A/C No.   43-27498 P Wakeley, Charles G., III, 2Lt CP Willis, Richard L., 2Lt N None B Spilko, Harold (NMI), 2Lt E Tollefson, Walter F. K., S/Sgt R Bilski, Walter J., T/Sgt G Veid, Joseph (NMI), Cpl F Simms, Cleo W., Cpl

Friday, 7 July 1944 447th BS War Diary:  Captain John M. Hamilton has returned from rest camp, Rome, Italy.  1st Lt. Svend P. Olson is on DS at Laredo, Texas, (Flexible Gunnery School) per orders of July 3rd.  The following officers and enlisted men have been assigned to this squadron per SO 106—57th Wing:  2nd Lt. Robert J. Burns, pilot; 2nd Lt. Richard L. Willis, co-pilot;


WAR-DIARY; 321st Bomb Group (Medium), 447th BS; 20 Oct. 1944

Friday, 20 October 1944
447th BS Mission Summary (Ops Order 594/mission 594) Group Mission # 594:
Eleven of our ships participated in a raid on the Galliate Road Bridge, in
Northern Italy, with Lt Rice leading our Squadron. Excellent concentration
of bombs on target, scoring direct hits on the center and west end knocking
two spans down in the center and one span at the west end. Strings also hit
both approaches. Bombing accuracy, 100%. Mission efficiency, 62%. 1 plane
failed to return. 1st Lt Richard L. Willis (MIA), 2nd Lt Edmund R. Harvey
(MIA), F/O James I. Wentz (MIA), S/Sgt Anthony J. Abbondanza (MIA), S/Sgt
William T. Mabbutt (MIA).
A/C No. 43-3403 “Incendiary Blonde” (MACR-9442 – hit by flak - crashed)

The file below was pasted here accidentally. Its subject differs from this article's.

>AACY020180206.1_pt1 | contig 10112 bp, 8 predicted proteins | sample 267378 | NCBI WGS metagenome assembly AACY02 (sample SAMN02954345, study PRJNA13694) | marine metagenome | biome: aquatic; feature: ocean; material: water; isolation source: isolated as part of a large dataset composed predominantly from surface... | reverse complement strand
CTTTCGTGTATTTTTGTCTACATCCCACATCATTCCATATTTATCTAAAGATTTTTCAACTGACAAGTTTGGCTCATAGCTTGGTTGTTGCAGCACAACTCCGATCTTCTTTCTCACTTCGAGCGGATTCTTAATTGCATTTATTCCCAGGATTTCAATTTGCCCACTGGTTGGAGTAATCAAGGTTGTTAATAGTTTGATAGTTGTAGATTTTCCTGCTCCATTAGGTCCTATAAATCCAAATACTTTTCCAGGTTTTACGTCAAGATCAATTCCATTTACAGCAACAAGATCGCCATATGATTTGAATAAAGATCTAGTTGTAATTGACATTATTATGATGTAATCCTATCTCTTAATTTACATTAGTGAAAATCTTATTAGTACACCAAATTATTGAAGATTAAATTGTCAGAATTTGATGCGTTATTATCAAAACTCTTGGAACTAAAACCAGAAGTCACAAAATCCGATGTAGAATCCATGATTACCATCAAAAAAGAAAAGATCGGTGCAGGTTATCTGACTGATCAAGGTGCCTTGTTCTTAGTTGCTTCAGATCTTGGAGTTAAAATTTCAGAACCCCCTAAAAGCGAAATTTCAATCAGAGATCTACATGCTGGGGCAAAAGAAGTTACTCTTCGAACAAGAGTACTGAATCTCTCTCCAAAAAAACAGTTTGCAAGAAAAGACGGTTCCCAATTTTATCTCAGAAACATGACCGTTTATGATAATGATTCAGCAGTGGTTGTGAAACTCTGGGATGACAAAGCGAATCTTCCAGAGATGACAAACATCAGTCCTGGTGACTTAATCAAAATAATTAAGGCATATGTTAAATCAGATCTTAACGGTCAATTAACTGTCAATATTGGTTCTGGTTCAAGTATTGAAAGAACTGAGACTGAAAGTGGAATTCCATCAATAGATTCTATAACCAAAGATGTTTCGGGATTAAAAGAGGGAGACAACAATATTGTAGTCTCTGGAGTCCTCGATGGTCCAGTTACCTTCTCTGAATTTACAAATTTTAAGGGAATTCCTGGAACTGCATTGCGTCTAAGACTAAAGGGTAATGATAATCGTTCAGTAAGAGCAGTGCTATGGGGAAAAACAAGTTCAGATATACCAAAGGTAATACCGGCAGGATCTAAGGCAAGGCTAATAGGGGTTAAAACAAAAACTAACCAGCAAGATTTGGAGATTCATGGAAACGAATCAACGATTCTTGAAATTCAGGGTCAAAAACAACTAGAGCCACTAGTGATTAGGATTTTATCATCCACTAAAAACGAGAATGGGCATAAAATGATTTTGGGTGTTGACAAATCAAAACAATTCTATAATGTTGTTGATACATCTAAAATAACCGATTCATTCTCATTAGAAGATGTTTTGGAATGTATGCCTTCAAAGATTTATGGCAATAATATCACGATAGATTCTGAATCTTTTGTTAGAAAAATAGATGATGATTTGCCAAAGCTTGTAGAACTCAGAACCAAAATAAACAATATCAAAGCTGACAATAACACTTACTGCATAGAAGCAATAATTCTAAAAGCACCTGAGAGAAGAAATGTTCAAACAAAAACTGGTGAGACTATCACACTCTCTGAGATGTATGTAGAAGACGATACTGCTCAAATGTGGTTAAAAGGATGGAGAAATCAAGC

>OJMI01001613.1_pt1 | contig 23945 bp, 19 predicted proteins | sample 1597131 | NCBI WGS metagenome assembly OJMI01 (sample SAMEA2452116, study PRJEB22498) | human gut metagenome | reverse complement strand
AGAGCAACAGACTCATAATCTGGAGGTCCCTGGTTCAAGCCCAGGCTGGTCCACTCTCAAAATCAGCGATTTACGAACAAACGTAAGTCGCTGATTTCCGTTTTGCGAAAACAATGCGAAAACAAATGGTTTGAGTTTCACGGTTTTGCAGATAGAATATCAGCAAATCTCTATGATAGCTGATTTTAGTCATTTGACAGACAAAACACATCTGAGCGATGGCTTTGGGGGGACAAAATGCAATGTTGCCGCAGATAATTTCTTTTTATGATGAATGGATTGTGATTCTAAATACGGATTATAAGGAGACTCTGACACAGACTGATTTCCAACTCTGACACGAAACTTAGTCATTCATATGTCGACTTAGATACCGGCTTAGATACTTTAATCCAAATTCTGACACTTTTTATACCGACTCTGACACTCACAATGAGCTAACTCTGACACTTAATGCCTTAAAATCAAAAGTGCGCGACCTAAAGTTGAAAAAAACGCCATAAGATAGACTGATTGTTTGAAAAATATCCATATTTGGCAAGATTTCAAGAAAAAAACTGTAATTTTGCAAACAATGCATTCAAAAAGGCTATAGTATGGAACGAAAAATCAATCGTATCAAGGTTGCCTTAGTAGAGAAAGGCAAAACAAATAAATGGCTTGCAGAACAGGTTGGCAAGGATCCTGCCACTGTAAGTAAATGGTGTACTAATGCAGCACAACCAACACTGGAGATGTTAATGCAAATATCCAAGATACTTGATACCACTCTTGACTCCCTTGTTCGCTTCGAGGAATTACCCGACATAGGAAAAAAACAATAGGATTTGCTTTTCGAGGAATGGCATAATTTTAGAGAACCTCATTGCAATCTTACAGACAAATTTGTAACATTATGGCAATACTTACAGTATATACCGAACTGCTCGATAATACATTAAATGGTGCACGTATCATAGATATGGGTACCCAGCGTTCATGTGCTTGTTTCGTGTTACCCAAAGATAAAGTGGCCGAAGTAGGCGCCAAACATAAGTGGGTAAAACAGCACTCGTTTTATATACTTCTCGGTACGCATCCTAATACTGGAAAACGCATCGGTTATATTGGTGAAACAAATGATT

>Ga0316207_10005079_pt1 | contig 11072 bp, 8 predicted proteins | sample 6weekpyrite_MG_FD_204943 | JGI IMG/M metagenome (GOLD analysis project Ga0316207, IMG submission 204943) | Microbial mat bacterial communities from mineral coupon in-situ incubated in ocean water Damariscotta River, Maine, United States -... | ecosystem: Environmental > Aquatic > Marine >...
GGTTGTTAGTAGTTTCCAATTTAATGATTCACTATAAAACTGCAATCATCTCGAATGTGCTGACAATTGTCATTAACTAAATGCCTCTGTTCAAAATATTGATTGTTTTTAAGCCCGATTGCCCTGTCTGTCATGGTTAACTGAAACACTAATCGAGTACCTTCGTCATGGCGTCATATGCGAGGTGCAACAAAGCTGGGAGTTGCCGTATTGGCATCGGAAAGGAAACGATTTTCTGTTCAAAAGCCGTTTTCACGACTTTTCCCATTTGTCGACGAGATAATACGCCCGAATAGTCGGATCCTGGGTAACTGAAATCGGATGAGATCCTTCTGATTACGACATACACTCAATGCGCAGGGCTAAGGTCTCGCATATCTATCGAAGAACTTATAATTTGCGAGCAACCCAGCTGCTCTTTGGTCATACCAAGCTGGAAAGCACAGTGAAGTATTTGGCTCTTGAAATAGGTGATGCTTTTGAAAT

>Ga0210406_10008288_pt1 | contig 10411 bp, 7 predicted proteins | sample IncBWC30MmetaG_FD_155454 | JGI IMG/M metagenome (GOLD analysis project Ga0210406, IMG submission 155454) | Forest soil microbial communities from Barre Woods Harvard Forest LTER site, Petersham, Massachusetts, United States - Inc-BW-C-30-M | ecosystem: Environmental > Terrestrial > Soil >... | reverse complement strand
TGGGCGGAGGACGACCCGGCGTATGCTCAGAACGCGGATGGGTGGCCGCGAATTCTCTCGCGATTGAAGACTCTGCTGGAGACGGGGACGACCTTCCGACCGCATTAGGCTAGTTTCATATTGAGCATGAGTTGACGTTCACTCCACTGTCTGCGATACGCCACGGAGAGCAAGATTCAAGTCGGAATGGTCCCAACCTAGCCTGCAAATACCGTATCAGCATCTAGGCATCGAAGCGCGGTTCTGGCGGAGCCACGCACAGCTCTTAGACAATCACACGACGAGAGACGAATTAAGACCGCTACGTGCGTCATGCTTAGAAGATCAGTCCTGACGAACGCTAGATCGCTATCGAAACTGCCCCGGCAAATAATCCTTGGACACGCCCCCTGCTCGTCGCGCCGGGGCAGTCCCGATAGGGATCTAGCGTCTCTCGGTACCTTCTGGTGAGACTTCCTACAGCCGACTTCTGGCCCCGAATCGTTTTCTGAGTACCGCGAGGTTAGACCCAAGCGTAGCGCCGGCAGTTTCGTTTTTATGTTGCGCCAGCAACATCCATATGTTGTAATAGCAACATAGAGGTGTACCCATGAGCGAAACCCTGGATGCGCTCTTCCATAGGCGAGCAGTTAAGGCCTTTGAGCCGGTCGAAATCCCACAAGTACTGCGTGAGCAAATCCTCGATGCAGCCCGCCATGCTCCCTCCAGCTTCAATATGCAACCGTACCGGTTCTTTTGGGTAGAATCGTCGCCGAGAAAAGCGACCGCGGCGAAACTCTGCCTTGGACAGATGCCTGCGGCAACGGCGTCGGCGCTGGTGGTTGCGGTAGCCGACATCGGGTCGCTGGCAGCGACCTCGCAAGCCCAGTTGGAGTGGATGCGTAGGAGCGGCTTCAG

P Willis, Richard L., 1Lt – remained in plane – KIA – buried 21 Oct 44,
Piave Albignola Field 2, Row 9, Grave 6
CP Wentz, James I. “Jim”, F/O – MIA – POW returned
N NoneB Harvey, Edmund R., 2Lt – remained in plane – KIA – buried 21 Oct 44,
Piave Albignola Field 2, Row 9, Grave 7
E Mabbutt, William T., S/Sgt – MIA - evaded enemy - returned to USA
(interviewed by
Intelligence Service, Army Service Forces, New York Port of Embarkation,
Brooklyn, New York on 16 Dec 44)
R None
G Abbondanza, Anthony J., S/Sgt – MIA – POW returned
F None
Abbondanza, Anthony J., S/Sgt., Aerial-Gunner, Enlistment Service # :
MISSING IN ACTION on 20 October 1944 on Bombing Mission on Galliate Road
Bridge in Northern Italy. Flak Damaged and Losing Altitude, Bail Orders Were
Given. Plane Crashed and Exploded. Abbondanza EVADED ENEMY CAPTURE~
RETURNED AND INTERROGATED on 30 November 1944~Three Crew Members Survived.

447th BS: Extracts from Missing Air Crew Report # 9442: Craft received flak in right wing near engine; left engine began throwing oil, and attempts to feather it failed. Loss of altitude was indicated and at 6,000’ bail-out orders were given. Abbondanza, who believes he was first to bail, left craft at 3500’ closely followed by Wentz; neither saw any other chutes while descending. Both members state none of the crew had been injured in the craft. Difficulty was encountered with flak-damaged escape hatches and only the rear hatch was successfully forced open. Abbondanza’s last view of the plane was at its point of fall into a dive; then an explosion was felt. Wreckage was never seen by sources.